I think selling a mobile home is harder in most markets. It’s not on people’s radar. There is an old perception of “trailer trash”. There are park rules to follow. You live very close to your neighbors. You don’t have a garage or much of a yard. But under the right circumstances, it can make good financial sense for many people.
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Sat Oct 15, 2016
Danielle Sharkey asked:
I am homeless and have a 5 year old daughter...I work and go to school but don't want to move far away from Alameda County...how can I find a suitable home for rent in these areas?…
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Thu Jun 27, 2013
Claudia Muller answered:
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Mon Apr 22, 2013
Helen Kwong answered:
Hi Ansel,

First of all, I want to congratulate you for getting your offer accepted by the seller. Because any selling agent (agent that represents the buyer) these days work extra harder to get their buyers offers accepted. I am saying that because it is a seller's market now. Meaning there are a lot of buyers and not enough properties on the market for sale.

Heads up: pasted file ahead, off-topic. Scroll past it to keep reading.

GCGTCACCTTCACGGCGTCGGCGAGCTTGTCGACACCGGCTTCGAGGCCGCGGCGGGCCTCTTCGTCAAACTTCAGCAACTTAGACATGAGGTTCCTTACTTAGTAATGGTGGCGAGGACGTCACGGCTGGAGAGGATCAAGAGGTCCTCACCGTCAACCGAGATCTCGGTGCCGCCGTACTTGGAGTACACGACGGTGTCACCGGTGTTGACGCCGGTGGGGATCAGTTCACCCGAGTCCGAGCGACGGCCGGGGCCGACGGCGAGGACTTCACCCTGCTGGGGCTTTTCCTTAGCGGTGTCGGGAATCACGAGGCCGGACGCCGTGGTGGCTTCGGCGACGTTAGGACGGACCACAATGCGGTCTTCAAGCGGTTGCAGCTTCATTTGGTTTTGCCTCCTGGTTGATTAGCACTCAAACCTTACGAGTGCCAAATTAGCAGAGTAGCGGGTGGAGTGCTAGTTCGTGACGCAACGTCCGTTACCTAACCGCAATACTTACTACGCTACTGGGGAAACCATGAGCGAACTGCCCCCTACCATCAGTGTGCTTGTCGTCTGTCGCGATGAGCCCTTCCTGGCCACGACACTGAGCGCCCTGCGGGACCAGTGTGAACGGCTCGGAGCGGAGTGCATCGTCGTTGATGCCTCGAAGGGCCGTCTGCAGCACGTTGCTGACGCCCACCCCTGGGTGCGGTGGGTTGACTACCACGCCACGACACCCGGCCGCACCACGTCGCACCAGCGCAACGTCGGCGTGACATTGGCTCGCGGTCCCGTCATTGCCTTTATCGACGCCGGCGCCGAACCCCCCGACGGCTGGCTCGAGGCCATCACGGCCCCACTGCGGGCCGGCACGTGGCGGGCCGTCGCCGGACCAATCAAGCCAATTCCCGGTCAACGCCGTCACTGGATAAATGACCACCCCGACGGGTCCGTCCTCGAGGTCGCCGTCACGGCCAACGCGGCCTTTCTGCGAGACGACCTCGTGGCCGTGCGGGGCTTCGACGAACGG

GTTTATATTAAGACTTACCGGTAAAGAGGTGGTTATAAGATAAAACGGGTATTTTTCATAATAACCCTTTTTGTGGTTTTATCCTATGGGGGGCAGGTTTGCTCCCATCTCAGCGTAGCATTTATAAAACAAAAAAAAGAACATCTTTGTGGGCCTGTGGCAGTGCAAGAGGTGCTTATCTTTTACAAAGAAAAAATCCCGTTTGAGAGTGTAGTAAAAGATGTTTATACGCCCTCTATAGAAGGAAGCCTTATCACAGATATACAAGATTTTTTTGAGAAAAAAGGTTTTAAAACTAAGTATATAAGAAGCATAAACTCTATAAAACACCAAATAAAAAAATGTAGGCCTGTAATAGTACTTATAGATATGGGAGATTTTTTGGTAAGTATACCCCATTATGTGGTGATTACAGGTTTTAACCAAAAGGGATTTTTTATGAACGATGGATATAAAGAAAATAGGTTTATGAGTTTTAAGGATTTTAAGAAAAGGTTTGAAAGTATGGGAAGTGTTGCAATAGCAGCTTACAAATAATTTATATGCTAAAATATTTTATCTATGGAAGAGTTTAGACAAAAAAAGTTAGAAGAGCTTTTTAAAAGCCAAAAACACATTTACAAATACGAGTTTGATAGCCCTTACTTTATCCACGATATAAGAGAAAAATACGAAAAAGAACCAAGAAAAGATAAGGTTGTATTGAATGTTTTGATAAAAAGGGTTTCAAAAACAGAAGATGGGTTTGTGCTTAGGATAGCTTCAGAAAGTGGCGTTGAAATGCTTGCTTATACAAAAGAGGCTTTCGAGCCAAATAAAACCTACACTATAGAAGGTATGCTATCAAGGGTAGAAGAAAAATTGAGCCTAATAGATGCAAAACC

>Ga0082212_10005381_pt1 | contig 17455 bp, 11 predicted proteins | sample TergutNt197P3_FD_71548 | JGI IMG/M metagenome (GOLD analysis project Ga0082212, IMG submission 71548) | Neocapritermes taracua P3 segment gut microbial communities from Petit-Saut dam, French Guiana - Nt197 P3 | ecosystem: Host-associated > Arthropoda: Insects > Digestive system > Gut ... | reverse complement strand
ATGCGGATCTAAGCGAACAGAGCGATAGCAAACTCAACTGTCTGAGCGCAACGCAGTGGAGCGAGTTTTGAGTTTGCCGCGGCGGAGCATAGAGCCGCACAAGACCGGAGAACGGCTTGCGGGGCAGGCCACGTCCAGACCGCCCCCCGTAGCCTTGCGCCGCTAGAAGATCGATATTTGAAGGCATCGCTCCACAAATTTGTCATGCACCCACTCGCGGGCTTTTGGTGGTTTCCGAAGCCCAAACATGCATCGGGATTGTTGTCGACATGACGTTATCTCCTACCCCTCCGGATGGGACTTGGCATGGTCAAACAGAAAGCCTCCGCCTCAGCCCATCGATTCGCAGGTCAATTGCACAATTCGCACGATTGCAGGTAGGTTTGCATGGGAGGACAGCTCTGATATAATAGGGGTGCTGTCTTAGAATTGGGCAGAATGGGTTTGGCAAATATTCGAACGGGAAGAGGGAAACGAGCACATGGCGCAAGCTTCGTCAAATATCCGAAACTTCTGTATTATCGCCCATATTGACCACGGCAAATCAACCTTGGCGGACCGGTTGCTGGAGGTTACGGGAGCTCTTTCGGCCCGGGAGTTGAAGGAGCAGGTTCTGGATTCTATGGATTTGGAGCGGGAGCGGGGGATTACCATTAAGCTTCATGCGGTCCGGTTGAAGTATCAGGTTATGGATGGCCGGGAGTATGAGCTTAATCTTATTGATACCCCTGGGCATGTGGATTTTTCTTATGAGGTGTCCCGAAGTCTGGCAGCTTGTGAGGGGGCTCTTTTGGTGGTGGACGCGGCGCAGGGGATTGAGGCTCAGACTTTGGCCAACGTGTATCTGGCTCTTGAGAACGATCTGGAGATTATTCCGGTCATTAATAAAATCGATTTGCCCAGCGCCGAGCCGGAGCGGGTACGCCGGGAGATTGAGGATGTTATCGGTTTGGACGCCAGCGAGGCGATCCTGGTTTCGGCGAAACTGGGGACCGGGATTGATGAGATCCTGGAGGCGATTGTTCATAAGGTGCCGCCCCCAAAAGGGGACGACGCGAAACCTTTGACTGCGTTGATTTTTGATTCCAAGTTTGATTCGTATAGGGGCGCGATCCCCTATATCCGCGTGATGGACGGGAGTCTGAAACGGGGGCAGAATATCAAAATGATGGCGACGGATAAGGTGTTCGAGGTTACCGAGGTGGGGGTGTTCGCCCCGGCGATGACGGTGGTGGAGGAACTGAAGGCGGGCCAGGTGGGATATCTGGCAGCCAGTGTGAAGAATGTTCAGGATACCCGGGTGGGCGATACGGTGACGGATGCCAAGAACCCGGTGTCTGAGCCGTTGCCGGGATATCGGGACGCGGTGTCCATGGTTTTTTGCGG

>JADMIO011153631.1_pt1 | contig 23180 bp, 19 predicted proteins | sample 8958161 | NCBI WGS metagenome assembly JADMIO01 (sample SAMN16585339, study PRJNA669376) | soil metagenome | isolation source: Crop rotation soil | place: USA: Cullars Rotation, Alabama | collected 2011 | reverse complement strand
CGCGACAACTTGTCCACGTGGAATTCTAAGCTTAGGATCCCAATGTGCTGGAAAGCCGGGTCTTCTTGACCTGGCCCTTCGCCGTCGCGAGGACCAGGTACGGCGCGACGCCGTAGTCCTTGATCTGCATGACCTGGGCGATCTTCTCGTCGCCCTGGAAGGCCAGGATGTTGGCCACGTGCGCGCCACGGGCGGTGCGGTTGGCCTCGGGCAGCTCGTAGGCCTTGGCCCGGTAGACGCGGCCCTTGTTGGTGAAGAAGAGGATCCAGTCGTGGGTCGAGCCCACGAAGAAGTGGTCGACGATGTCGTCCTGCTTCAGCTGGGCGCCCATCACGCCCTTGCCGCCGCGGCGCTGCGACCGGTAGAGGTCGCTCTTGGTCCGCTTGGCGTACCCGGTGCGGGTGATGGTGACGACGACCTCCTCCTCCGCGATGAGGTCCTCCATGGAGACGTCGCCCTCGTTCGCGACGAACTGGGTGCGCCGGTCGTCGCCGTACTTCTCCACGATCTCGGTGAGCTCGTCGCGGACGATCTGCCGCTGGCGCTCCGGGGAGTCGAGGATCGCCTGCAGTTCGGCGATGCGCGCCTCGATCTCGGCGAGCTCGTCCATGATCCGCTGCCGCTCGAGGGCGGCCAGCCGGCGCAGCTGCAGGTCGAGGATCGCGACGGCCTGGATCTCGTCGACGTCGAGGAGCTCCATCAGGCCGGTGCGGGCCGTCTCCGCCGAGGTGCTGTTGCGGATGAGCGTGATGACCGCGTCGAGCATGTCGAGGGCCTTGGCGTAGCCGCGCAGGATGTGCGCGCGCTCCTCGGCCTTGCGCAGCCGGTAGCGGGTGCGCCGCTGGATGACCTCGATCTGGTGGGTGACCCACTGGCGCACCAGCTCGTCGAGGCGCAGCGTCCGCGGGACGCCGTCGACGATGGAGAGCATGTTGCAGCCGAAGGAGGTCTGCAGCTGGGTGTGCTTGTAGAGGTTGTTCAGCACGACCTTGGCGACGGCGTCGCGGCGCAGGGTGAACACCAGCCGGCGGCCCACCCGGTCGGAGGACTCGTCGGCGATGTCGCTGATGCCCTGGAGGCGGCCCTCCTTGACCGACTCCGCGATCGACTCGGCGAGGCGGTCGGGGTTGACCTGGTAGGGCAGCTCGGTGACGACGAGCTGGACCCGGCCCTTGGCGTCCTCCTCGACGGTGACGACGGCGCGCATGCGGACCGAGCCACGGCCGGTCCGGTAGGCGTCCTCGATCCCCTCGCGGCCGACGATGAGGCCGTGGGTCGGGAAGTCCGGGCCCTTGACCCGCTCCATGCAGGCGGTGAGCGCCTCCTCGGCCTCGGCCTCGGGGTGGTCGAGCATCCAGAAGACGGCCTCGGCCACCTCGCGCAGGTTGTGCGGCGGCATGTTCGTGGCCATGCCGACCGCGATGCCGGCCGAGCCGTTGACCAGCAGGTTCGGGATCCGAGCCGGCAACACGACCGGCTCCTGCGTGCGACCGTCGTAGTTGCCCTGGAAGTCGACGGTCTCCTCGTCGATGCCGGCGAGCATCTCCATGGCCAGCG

Anyways, your situation is quite simple, if your agent is experienced and are aware of this situation, he/she should have you sign a standard real estate form called the - Extension of Time and send it to the listing agent and seller to request for more time. That should be done days ahead of the contingencies due date and should not wait until the due date to allow time for the seller to have the form sign and send it back to you and your agent. I have done this for my buyers many times in many transactions due to various reasons. My personal experiences is 99% of the time sellers are willing to sign the form, as long as they feel you (the buyer) are sincere about purchasing their property.